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Edenbridge Flood Rescue 1968
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YOU ARE HERE > COMMUNITY > EDENBRIDGE FLOOD RESCUE
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Kent
Edenbridge Floods 1968
Kent
Edenbridge floods 15/16 September 1968

 

 

I was serving in the RAF with “D” Flight 22 Squadron with Whirlwind helicopters at Manston in 1968.. On 15 September the Flight took a request for assistance in the Edenbridge area as the River Medway way in flood after prolonged heavy rain. My role was winchman, who was the crew member that was winched down on the end of a 60 foot steel cable to effect the rescue or give any assistance.

We were scrambled by Southern Rescue Co-ordinating Centre(RCC) in the early evening in heavy rain and low cloud, making our way to Ashford at low level to keep below cloud base. At Ashford the intention was to pick up the railway line through Tonbridge to the Edenbridge area. This railway line is one of the straightest in the country and provided an ideal navigation aid to the Edenbridge area. It was an interesting run very low up the rail line hopping over power cables and telephone lines.

Having arrived in the area we started our search of the Medway west of Edenbridge following the line of the river. On reaching the outskirts of the town we checked various properties for stranded people but found nobody. On reaching the centre of town we could see the main street flooded to a depth of 3 or 4 feet. The sight that struck us as incredible was that some shops still had the shop window lights on shining below the water level. Why had the lights not fused? One shop near the bridge still had the lights on and we could see that the first floor accommodation was still occupied by a gentleman with the television still on. The helicopter was hovered over the shop roof and I was lowered down to the window. I banged on the window to attract the person’s attention and he came and opened the window. He refused to evacuate the property with me as he was watching the Forsythe Saga. We later learned from the report in a national newspaper that it was Mr. Frank Eley.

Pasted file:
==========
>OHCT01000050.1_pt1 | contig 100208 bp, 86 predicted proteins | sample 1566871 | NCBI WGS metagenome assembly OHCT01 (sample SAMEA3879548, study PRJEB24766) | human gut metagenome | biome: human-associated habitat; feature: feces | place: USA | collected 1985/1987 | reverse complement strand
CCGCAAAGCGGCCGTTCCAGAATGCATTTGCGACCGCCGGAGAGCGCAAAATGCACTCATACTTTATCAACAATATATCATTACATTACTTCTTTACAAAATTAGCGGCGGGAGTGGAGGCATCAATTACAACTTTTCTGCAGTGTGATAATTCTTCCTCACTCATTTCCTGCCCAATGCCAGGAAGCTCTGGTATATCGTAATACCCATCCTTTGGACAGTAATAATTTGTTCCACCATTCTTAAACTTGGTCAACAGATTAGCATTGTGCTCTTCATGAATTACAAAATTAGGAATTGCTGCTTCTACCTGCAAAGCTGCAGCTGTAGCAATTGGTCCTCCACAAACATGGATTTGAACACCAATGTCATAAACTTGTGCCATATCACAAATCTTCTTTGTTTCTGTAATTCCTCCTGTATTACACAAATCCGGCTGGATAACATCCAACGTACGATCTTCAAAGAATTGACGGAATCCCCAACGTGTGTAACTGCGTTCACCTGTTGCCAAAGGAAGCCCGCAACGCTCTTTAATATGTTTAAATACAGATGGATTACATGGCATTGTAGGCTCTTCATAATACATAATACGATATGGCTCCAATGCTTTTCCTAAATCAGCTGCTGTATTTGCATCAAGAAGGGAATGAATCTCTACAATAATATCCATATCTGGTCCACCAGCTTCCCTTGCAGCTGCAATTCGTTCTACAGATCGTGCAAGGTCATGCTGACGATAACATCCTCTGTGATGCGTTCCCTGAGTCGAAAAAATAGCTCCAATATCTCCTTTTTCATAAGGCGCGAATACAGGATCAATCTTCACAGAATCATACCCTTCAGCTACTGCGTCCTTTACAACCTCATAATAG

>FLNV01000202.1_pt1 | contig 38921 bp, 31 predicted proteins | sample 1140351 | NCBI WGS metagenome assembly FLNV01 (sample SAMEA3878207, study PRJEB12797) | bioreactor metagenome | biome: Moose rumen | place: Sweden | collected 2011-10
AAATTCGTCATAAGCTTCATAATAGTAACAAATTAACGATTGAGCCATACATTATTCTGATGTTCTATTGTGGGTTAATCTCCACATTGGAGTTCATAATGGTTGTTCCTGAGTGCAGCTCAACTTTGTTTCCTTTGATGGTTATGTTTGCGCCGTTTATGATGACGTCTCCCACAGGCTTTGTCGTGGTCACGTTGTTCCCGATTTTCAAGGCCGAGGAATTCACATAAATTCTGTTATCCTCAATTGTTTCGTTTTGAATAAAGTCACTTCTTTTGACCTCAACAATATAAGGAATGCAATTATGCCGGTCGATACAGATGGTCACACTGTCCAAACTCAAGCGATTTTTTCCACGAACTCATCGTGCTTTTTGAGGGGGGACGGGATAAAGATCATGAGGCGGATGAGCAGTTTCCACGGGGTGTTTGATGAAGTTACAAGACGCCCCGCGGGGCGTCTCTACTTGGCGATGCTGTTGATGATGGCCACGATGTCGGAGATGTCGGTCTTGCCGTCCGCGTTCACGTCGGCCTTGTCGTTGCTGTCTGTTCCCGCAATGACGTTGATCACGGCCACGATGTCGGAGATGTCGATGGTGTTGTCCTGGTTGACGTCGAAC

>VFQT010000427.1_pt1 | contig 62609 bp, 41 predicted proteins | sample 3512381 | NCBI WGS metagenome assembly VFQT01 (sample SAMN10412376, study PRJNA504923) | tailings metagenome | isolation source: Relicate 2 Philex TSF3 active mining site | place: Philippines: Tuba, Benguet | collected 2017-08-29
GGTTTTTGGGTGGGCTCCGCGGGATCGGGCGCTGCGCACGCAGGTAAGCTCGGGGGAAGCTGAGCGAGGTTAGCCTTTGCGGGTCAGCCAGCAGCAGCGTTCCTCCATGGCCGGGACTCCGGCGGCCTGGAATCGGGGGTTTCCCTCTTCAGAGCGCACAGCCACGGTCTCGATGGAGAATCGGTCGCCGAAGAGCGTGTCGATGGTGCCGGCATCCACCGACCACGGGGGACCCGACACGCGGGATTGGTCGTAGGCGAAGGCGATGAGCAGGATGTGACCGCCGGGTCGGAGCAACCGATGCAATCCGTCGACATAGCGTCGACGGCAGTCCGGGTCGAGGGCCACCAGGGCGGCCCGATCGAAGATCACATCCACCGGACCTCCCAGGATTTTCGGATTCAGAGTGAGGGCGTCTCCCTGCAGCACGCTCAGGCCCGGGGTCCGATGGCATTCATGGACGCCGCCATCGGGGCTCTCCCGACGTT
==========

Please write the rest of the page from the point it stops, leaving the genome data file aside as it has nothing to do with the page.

As our services were not required there, we continued to search properties down river from the bridge for stranded people. On a number of occasions I was lowered to check windows with lights still shining. We noticed that various Army vehicles involved in flood rescue were parked near what I think was a local church or community hall, or maybe a school. As we had been airborne for approximately 2 hours, our fuel was getting low and it was also getting quite dark, it was decided to land in the adjacent field to obtain further instructions. We were out of radio range with RCC so I tried to telephone them, but the phone lines were down. Eventually, I made contact with the RAF Uxbridge Ops Centre, and were advised to continue the search next morning. We slept in the hall that night.

Early the following morning, we started up the helicopter and contacted Gatwick to request refuelling. Gatwick informed us that they were closed as the runway was flooded. Choice words were exchanged as we were a helicopter on a flood rescue mission and did not need a runway. Gatwick finally allowed us to land and refuel.

After refuelling we continued down the Medway, but saw nobody in need of our help. On reaching Tonbridge we were still out of radio contact with RCC as rain water had seeped into our VHF set. However, parked on the High Street bridge at Tonbridge was a police Landrover with water flooding all around. I was winched down to the Landrover and was able to use their radio to Police HQ and eventually contacted RCC by telephone relay. Our new instructions were to continue down the Medway and assist as necessary. A little further down from Tonbridge there were a number of cabin cruisers swept away from their moorings and caught in trees and bushes. I was able to winch 3 people off the boats and we landed them in a field near the Bell Inn at Golden Green.
A further search down river was uneventful and we returned to Manston.



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